https://www.dailymail.co.uk/sciencetech/article-6505053/Tunnelbot-search-life-Jupiters-moon-Europa-drilling-hidden-ocean.html The ice will freeze again behind the probe, so it's not going to be easy to get a signal back up to the surface, let alone back to Earth!

https://www.dailymail.co.uk/sciencetech/article-6513015/NASA-sugar-study-adds-support-controversial-theory-life-arrived-Earth-asteroids.html

There may be DNA sugars in space. https://newatlas.com/dna-sugars-space/57729/?utm_medium=email&utm_campaign=2018-12-19%20093204%20Other%20Daily%20Basic%202018-12-19%20093600%20Breakthrough%20ultrasound%20treatment%20to%20reverse%20dementia%20moves%20to%20human%20trials&utm_content=2018-12-19%20093204%20Other%20Daily%20Basic%202018-12-19%20093600%20Breakthrough%20ultrasound%20treatment%20to%20reverse%20dementia%20moves%20to%20human%20trials+CID_45a5d2ad0db3f06f00caef87aab42938&utm_source=Campaign%20Monitor&utm_term=Read%20more

Exoplanets with oxygen may not have life https://www.sciencedaily.com/releases/2018/12/181217105848.htm

Narrowing the search for exolife https://www.sciencedaily.com/releases/2018/12/181217101809.htm

 

EXOPLANETS

Large population of potential young planets https://www.sciencedaily.com/releases/2018/12/181212144631.htm and

https://www.sciencedaily.com/releases/2018/12/181212134352.htm

Where have all the Neptunes gone? (long time passing….) https://www.sciencedaily.com/releases/2018/12/181213101325.htm?utm_source=feedburner&utm_medium=email&utm_campaign=Feed%3A+sciencedaily%2Ftop_news%2Ftop_science+%28ScienceDaily%3A+Top+Science+News%29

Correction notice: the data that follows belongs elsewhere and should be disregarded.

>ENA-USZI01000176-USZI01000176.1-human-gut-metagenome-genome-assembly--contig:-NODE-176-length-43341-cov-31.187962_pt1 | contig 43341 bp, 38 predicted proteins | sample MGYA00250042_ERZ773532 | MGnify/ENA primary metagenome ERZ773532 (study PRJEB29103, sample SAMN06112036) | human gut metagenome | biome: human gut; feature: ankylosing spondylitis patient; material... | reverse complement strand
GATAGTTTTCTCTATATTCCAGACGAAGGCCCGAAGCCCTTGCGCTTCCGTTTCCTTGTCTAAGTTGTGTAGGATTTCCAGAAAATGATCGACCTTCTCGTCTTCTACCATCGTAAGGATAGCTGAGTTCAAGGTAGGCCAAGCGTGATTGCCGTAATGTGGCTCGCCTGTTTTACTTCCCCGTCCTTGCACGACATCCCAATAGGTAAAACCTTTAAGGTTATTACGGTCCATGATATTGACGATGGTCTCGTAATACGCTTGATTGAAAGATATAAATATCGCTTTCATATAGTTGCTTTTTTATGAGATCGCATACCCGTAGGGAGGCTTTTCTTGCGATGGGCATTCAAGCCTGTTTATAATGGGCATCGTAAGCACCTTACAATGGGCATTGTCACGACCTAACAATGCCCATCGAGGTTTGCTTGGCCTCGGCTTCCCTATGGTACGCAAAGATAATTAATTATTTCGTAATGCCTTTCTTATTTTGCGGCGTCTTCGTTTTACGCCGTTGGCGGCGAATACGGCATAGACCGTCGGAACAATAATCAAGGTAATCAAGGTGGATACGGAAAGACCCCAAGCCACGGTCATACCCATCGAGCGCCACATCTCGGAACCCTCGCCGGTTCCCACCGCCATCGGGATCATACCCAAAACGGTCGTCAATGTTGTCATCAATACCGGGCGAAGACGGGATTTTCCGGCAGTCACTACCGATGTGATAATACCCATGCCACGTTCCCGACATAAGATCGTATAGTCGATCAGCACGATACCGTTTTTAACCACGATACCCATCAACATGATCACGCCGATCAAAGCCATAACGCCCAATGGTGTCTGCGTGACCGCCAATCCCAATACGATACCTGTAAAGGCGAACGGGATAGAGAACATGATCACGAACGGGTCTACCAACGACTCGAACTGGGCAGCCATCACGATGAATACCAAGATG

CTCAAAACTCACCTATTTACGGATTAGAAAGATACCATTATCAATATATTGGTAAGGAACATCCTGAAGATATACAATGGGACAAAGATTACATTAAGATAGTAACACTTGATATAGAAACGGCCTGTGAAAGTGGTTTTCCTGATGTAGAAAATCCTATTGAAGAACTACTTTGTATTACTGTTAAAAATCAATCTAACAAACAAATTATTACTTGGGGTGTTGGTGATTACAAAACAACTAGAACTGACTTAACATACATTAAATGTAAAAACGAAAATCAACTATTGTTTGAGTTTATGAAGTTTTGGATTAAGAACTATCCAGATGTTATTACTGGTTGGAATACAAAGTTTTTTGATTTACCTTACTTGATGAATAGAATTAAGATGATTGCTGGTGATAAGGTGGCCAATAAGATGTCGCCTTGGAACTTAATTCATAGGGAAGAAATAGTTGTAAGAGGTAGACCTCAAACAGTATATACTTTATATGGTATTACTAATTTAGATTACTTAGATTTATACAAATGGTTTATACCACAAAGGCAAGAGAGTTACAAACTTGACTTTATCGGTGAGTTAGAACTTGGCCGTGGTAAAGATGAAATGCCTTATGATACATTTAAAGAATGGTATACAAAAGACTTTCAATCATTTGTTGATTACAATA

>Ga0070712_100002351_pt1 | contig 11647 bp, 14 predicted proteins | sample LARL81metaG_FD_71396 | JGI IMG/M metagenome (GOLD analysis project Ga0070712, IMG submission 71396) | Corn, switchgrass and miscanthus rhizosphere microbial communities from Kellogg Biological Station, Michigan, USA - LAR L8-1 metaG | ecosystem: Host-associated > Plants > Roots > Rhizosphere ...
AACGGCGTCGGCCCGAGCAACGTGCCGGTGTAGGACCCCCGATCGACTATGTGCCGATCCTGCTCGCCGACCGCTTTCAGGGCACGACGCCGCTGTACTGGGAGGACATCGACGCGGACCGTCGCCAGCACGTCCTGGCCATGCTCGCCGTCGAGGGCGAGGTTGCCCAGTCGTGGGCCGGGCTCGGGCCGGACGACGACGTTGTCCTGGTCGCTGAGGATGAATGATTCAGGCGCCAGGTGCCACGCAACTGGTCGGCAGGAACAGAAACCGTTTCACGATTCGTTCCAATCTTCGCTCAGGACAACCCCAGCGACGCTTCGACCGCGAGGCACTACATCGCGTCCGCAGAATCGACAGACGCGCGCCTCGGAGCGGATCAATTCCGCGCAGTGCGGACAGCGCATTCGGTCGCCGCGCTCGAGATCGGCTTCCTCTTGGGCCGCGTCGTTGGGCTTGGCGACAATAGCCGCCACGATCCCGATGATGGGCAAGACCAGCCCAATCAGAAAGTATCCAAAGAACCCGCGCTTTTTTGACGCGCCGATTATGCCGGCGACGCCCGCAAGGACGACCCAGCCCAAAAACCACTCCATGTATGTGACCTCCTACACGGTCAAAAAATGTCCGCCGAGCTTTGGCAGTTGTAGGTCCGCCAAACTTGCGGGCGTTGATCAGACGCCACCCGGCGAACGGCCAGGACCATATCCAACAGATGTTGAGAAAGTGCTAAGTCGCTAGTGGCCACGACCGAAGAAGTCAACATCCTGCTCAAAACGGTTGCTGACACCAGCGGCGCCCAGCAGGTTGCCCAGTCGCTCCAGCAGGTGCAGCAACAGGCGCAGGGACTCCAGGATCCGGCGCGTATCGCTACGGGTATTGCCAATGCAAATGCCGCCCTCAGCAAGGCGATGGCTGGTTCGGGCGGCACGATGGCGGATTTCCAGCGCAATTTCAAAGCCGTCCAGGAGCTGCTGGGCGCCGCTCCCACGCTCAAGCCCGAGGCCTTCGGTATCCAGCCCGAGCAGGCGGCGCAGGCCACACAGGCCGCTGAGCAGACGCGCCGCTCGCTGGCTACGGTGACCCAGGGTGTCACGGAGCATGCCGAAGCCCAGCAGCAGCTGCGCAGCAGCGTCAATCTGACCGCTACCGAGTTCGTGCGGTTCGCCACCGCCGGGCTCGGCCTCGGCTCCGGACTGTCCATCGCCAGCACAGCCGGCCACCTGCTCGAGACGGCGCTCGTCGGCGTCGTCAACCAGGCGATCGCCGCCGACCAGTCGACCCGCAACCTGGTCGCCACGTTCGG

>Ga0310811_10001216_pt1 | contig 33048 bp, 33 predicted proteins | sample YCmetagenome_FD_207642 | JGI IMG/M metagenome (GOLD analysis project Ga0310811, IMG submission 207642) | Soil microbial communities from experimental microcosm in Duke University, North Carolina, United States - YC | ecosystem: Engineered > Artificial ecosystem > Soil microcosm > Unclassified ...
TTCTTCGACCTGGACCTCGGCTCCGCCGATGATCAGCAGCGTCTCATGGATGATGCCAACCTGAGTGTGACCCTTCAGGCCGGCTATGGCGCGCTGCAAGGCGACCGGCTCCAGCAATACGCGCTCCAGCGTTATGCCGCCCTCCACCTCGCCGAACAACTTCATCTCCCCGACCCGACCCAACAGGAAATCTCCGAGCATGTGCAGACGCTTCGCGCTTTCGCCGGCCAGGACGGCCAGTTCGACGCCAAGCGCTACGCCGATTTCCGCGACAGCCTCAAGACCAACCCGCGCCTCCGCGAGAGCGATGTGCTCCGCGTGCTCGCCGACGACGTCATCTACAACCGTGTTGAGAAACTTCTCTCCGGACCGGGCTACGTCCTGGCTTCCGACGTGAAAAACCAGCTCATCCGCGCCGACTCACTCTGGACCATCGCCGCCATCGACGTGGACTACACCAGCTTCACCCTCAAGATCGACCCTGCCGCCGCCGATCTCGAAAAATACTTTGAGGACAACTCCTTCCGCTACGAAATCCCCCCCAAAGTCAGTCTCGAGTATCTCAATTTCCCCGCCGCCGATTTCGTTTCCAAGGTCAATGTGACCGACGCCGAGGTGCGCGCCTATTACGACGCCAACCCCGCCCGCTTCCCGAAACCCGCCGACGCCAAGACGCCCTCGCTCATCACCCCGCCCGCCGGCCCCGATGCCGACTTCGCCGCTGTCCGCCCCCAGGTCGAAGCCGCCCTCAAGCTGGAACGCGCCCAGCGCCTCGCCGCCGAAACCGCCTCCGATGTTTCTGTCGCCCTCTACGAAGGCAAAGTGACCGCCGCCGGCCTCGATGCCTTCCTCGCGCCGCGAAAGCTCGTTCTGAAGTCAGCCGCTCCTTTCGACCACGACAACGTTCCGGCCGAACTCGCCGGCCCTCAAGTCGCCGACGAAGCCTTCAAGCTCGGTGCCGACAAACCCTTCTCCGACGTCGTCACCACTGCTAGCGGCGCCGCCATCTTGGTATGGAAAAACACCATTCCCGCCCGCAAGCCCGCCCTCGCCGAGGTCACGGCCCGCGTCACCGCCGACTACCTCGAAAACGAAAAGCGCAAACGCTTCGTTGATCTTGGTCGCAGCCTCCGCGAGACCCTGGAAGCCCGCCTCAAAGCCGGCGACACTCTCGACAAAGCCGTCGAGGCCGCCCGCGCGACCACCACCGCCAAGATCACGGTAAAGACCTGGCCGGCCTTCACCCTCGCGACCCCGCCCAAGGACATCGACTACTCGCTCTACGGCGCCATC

https://www.dailymail.co.uk/sciencetech/article-6493275/Stunning-high-resolution-images-disks-swirling-20-young-stars-outside-solar-system.html

Some SuperEarths have rubies and sapphires https://www.sciencedaily.com/releases/2018/12/181219124241.htm?utm_source=feedburner&utm_medium=email&utm_campaign=Feed%3A+sciencedaily%2Ftop_news%2Ftop_science+%28ScienceDaily%3A+Top+Science+News%29

How did these planets form so fast? https://www.sciencemag.org/news/2018/12/planets-probably-lurk-gaps-these-stellar-disks-how-did-they-form-so-fast?utm_campaign=news_daily_2018-12-19&et_rid=415711678&et_cid=2559382

 

IMAGES

The stellar wreath https://newatlas.com/hubble-holiday-wreath-puppis/57801/?utm_medium=email&utm_campaign=2018-12-27%20093232%20Other%20Daily%20Basic%202018-12-27%20093803%20NASAs%20New%20Horizons%20probe%20seems%20to%20be%20approaching%20a%20surprisingly%20dark%20world&utm_content=2018-12-27%20093232%20Other%20Daily%20Basic%202018-12-27%20093803%20NASAs%20New%20Horizons%20probe%20seems%20to%20be%20approaching%20a%20surprisingly%20dark%20world+CID_2c491b4abb6a028d101ddd5251ea308b&utm_source=Campaign%20Monitor&utm_term=Read%20more

HST images comet Wirtanen https://www.sciencedaily.com/releases/2018/12/181220163213.htm